Ethiopia 2020 Protection from Sexual Exploitation and Abuse (PSEA) Strategy

Authored by: United Nations Resident Coordinator for Ethiopia

Categories: Global Public Health, Human Rights
Sub-Categories: Access to Justice and Rule of Law, Human Development, Sexual and Gender-Based Violence (SGBV), Sexual and Reproductive Health
Country: Ethiopia
Region: Sub-Saharan Africa
Year: 2021
Citation: "Ethiopia 2020 Protection from Sexual Exploitation and Abuse (PSEA) Strategy." United Nations Resident Coordinator for Ethiopia. January 2021.

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Executive Summary

The UN and its partners in Ethiopia have a zero-tolerance policy on all aspects of sexual exploitation and abuse (SEA). This strategy in place affirms the commitment of all UN, affiliated workforces and partners in Ethiopia to actively prevent and respond to incidents of SEA by staff and affiliated personnel.

It is not acceptable for any person in a position of power to abuse their authority under any circumstances and especially against persons with specific needs of concern to the humanitarian and development community, including refugees and internally displaced persons (IDPs). Acts of SEA undermine the credibility of the UN and its partners and breaches the principle of Do No Harm. The UN and its partners recognize their leadership responsibility to strengthen the fight against SEA in Ethiopia, in order to achieve a true system of collective accountability.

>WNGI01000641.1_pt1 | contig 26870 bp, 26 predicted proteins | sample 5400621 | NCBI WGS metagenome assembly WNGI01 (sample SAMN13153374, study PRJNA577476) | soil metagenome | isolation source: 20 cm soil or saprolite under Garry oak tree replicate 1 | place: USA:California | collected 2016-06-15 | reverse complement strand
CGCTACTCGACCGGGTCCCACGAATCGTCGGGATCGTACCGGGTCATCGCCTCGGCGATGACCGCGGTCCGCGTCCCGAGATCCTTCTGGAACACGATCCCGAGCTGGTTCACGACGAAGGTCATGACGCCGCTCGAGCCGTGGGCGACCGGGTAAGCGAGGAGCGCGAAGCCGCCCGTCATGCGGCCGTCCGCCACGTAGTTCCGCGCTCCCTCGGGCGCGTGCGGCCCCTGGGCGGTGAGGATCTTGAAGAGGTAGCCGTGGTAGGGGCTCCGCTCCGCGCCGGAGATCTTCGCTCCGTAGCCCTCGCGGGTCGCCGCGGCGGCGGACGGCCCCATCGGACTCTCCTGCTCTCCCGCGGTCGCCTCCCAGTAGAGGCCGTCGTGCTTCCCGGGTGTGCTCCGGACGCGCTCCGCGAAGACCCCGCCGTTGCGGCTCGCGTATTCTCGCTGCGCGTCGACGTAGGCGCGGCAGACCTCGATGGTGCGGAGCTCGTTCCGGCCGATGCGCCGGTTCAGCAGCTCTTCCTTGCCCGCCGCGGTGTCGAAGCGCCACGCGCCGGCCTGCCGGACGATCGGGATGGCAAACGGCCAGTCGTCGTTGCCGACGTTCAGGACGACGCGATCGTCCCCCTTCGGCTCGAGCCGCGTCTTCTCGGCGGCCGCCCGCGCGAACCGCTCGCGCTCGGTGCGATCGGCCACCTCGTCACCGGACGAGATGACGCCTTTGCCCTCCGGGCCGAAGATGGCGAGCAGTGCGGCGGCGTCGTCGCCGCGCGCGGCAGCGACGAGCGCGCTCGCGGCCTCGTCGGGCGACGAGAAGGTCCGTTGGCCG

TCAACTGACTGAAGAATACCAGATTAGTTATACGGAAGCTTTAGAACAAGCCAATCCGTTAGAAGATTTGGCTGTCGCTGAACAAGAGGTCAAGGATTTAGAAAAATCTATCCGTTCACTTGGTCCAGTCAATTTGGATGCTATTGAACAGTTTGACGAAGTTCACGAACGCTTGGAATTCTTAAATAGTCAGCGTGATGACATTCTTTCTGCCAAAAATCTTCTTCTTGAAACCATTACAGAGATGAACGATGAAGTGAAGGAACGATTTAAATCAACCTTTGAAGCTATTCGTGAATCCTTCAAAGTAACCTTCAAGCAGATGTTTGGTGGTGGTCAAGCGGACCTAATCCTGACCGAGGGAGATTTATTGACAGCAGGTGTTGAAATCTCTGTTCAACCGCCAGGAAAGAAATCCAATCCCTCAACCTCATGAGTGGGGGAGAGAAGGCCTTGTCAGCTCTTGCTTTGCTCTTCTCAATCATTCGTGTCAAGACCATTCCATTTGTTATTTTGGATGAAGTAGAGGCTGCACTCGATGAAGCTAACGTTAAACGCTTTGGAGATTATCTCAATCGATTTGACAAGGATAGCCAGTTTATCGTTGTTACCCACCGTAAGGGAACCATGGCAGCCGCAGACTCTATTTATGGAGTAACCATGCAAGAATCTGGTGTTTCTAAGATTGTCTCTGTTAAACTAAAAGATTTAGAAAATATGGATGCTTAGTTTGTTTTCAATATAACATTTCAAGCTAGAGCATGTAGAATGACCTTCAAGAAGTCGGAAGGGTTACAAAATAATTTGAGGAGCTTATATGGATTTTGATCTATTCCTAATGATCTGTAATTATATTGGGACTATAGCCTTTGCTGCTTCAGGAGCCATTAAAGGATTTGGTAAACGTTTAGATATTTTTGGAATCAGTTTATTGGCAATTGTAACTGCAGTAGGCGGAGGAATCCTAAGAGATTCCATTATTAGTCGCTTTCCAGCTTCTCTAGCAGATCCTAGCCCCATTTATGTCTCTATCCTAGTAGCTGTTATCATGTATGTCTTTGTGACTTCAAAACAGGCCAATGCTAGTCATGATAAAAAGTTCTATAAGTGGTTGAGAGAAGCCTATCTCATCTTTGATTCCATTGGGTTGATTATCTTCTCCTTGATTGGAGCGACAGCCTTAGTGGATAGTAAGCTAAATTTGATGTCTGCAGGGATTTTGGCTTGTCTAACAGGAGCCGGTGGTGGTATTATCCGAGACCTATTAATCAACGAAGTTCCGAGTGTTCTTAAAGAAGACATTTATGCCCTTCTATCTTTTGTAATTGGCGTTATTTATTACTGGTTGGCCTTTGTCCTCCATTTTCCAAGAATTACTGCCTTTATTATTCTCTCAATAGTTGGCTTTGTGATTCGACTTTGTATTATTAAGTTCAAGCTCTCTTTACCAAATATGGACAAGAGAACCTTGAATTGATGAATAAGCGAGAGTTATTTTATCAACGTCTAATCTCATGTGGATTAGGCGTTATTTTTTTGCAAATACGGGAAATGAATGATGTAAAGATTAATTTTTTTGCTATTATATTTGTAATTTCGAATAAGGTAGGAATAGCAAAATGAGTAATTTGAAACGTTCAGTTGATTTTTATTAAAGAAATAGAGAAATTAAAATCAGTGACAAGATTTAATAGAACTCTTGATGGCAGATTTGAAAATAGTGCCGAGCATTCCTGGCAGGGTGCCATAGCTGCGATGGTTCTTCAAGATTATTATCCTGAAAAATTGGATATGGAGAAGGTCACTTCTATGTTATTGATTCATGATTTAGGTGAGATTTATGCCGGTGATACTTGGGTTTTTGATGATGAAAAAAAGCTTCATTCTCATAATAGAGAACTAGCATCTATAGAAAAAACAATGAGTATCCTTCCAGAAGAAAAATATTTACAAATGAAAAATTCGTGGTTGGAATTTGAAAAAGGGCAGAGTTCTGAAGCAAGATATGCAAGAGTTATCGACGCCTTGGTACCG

The goal is to establish a robust and sustainable system among humanitarian and development actors to prevent, investigate and respond to incidents of SEA. Communities and individuals should be empowered to report incidents and should feel assured that their complaints will be treated confidentially and handled efficiently. Perpetrators should be held to account and disciplinary action taken to promote justice and accountability, to support survivors, as an example to others.

The overall vision is that the humanitarian and development communities treat the people we are here to serve with dignity and respect and send a strong message that there is no place for sexual exploitation and abuse in the delivery of humanitarian or development assistance.